As poor and oppressed spend all their time and energy hating and fighting each other, the rich and the oppressors get richer and consolidate power. Then they throw crumbs your way and tell you that you are their “people” or they are “helping you”. They poor and oppressed will not find time to understand the cause of their misery? Where is the time? If you try and point this out, you will be probably called a traitor or a hater.
4. Miseducation of the people
This book is one of the best critiques of the Kenyan education system there is. Njoya demonstrates how education has been used to entrench oppression through concrete examples. Since the colonial occupation, the African is reduced to a non-thinking being. Remember, white supremacists believed that African brains stopped growing at 9 years old. Therefore, there was no need to get them to think of complex ideas, to engage in philosophy, or theory. Those were reserved for the white brain, which was or is more developed -allegedly. After independence, the state carries on the with the same system of education. There is no fundamental change. I call it A for Apple education.
Education helps create a divide in society where : “the top class of the privileged, totalitarian, and parasitical few who owned and consumed everything, and the bottom majority that produced everything and ate nothing.” Nyayo torture chambers were constructed by Kenyan city planners, engineers, architects, and surveyors, Njoya argues. Thus, their education had not helped them to question anything, but rather to be obedient. Trust and obey! The Nyayo torture chambers were used to brutalize thinkers. They were in the group those that Moi referred to as “radicals, dissidents, Marxists, atheists, malcontents, and disgruntled.” Njoya further points out that the school system was a pre-Nyayo chamber where critical thinking was discouraged, where brutalization of the mind was celebrated. Infact, most people leave school totally traumatized and do not want to see a book ever again. Has anybody ever conducted a study about why students burn books after completing high school? Education entrenches the colonial idea of a person as property in the form of “laborers, taxpayers, or voters, rather than their intrinsic worth as human beings.”
What is the point of education? Is education not supposed to make us the very best version of ourselves, to make us into responsible members of society who care about justice and equality for all? In school I learnt that Mt. Kenya was discovered by Ludwig Krapf! Utter nonsense. In history, homeguards and collaborators were presented as freedom fighters. Has anything changed? In the Moi years (1978-2002), the best thinkers were killed or exiled, while others joined politics. Professors became some of the most shocking Moi psychophants of all time. Others joined politics essentially turning parliament into the “graveyard of intellectualism.”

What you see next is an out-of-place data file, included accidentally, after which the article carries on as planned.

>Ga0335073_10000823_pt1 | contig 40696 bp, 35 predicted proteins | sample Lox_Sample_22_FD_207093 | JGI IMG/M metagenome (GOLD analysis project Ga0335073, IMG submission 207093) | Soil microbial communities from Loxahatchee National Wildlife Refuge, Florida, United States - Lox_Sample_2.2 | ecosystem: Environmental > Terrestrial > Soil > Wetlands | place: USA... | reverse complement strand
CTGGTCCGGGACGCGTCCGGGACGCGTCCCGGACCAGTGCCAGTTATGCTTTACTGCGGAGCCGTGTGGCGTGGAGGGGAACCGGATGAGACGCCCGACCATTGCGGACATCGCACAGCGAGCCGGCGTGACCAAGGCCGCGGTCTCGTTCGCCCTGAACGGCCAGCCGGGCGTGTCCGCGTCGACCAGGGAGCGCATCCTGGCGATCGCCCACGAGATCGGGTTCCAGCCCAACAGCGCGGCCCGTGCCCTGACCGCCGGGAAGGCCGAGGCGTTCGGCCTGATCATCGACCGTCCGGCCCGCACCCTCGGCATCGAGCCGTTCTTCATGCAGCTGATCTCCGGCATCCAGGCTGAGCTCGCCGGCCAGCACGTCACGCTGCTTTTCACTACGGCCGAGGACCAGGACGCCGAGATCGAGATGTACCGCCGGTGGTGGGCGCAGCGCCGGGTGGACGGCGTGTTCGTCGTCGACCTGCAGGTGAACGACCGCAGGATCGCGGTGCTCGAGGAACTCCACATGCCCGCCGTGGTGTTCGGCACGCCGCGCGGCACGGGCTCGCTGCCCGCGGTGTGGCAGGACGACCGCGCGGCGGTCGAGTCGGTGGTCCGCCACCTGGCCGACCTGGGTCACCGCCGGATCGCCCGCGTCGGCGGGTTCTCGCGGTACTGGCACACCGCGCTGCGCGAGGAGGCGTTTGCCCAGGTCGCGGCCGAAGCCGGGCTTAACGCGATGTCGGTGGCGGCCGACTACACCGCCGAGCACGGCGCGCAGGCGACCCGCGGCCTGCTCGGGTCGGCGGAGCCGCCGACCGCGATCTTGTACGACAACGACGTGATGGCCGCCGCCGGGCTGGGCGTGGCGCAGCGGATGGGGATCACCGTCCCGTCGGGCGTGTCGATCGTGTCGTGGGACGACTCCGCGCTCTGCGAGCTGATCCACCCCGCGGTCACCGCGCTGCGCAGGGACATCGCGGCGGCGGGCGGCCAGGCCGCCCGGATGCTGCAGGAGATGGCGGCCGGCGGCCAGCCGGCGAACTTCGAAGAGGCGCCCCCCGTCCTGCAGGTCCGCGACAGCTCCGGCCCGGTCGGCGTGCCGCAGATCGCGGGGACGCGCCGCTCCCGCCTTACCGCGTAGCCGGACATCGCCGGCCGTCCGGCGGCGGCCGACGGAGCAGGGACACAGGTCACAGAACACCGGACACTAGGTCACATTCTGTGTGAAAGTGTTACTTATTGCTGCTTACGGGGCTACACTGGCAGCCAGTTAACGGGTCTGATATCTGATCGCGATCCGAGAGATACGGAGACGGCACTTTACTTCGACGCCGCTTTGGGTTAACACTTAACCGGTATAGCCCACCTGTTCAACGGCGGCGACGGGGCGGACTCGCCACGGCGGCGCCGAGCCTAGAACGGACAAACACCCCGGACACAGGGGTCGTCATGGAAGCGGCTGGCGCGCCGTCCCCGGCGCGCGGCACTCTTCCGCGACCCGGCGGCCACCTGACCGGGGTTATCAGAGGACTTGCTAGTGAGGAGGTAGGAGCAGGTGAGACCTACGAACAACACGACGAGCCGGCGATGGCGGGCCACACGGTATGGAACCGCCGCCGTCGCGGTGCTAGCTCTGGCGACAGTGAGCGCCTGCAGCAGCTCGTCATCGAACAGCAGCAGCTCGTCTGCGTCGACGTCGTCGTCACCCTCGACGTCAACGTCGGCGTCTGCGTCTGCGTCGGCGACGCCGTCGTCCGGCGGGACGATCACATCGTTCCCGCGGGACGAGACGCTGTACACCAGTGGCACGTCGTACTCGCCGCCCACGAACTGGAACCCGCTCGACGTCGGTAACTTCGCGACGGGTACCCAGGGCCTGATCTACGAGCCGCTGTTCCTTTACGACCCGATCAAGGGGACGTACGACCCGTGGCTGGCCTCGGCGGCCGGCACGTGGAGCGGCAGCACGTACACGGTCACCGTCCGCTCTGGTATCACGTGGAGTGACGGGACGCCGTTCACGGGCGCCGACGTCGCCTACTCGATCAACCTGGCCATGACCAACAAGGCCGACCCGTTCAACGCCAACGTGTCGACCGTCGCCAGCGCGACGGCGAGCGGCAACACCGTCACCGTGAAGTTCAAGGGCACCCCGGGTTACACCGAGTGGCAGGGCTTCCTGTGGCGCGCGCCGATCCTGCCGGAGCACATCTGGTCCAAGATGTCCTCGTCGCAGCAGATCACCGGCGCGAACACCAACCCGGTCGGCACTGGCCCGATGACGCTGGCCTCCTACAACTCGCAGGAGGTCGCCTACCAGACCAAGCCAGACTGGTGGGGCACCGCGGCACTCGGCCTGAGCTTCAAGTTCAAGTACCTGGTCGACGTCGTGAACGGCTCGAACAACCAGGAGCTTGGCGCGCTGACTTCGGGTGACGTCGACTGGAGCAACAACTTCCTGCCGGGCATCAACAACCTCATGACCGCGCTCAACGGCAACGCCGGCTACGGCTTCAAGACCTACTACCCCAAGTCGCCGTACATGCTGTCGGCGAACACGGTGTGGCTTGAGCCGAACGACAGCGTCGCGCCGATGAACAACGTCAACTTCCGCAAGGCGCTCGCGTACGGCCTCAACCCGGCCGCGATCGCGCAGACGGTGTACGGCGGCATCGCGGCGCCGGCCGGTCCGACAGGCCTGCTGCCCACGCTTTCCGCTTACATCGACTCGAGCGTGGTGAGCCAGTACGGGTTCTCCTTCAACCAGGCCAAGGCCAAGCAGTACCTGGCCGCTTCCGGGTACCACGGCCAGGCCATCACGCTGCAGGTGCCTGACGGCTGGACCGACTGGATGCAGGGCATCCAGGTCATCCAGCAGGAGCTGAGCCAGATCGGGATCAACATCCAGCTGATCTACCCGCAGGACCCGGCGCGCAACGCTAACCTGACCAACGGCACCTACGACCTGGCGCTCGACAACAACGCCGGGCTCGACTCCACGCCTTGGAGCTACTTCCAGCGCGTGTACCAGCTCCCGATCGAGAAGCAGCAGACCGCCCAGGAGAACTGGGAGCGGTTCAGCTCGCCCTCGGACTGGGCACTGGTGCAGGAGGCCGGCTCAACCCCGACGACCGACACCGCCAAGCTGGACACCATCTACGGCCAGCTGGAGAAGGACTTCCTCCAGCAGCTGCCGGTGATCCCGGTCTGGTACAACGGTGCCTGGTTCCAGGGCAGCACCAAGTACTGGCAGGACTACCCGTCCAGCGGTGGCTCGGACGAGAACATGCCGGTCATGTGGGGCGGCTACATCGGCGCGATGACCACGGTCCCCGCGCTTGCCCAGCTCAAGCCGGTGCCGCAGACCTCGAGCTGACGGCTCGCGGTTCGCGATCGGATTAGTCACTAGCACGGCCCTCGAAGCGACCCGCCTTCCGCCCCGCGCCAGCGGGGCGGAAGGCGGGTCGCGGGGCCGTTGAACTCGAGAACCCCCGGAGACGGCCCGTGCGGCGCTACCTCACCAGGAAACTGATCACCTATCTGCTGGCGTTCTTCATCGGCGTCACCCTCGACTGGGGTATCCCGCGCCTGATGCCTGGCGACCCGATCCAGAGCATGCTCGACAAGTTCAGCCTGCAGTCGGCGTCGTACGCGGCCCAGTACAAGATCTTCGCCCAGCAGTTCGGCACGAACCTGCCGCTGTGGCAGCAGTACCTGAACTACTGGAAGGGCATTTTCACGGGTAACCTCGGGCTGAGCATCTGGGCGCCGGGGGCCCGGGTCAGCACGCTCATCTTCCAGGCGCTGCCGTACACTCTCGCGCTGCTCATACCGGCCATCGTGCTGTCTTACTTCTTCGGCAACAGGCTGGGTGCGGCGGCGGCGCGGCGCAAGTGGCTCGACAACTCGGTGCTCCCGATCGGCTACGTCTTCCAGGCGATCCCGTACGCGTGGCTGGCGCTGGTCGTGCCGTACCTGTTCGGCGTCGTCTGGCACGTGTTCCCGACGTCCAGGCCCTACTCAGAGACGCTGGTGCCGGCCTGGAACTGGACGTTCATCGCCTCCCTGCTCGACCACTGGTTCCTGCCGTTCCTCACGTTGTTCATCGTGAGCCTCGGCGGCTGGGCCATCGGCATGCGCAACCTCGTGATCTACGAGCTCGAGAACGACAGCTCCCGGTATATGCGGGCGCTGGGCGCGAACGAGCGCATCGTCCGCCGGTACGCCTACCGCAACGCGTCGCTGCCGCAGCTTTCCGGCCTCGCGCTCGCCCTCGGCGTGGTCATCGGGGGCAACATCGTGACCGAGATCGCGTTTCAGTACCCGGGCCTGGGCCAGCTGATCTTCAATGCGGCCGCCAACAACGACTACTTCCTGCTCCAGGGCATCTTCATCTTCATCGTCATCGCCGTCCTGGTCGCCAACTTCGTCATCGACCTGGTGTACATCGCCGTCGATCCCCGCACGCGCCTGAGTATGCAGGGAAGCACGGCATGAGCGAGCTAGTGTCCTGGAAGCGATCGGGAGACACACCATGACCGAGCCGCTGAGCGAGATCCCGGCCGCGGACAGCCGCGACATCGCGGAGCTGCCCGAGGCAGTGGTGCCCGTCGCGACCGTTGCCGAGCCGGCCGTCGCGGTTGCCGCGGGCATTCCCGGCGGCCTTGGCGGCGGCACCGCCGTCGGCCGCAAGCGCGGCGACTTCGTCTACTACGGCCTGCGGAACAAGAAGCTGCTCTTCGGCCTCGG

5. Religion as a tool for oppression
I must say it was quite refreshing to read a critique of the church from a reverend. He speaks honestly and courageously about the failings of thee church- all of which I agree with. I have three blogs on my misgivings with colonial Christianity: here, here, and here. Njoya argues that the church and state coalesed to oppress the masses by stupefying them into devotion to their oppression. He confesses: ” Knowing that religion can be a stupefier and yet making religion my career was the greatest of all the conflicts within me.” One is tempted to ask – just how Christian are Kenyan Christians, when you have cases of Christians butchering each other in churches (as happened in Kiambaa). He also acknowledges the role of Christianity in the slave trade, colonial conquest, and of course, post-independence oppression.
6. The laugh out loud moments
As I said at the beginning, there are many laughter-inducing sections of this book. I often found myself giggling or laughing out loud. This is derived from the a participatory sermon he conducted. A druken man walks into the church. Njoya asks him: Why did you come to church?
The drunken man said, “I came to ask you to christen our nameless rivers and lakes! The city council has allowed its broken sewer system to form rivers and lakes on our roads and in shops, schools, and homes!” “With what names would you like me to baptize them?” I asked the drunken man.
Someone else in the congregation shouted, “Baptize them with big names!” Furious, the drunken man retorted, “Why are you afraid to say they should be christened River Moi and the Lake Kenyatta?”
8. Kenyan politicians as merchants of death
During one of his interactive sermons Njoya asks the congregation this: Who is an MP? A woman provides a swift answer:
“The MP is the man who digs potholes on tarmac roads so that his sons’ construction companies can secure state contracts to fill the potholes with mud.”
The politicians who are close to top of the pyramid truly the merchants of death – both metaphorically and in reality. The answer by this woman illustrates a death of trust for politicians who are elected to represent the interests of the people. Digging potholes on the tarmac can also be understood as other forms of economic plunder that are designed to enrich the rich and impoverish the impoverished. No other career is more lucrative than being a politician in Kenyan today. Politicians fly around in choppers…actually, I would extend the quote of this woman and say – …potholes with mud, and then not use the road, and instead, use helicopters to fly around. If they use the road, then they use huge 4wd Germany-made or Japan-made vehicles which do not feel the mud-filled potholes! The contempt with which politicians treat Kenyans is astonishing and deeply hurtful. Njoya brings it home when he writes that: “In Kenya, those who are not victims of physical violence have their psyches hurt by the theft of public resources. ”
They are also the merchants of death through instigating communities to kill each other so that they can gain political mileage. The 2007/08 post-election case is instructive:
In order for Kibaki, the Trojan horse, to retain power, and for Raila, the most promising, to gain power, they used the elections to incite the people to kill each other. These were the very same people who had never rioted for food, even when hundreds died of hunger.
Njoya describes politicians as “roundworms” and “tapeworms”. They are joined in sucking the blood of the host (Kenyans), by western donors who he refers to as “ringworms”. What shall we refer the Chinese as? Hookworms? This is a book that should be read by all. If I was teaching, I would make this a required text.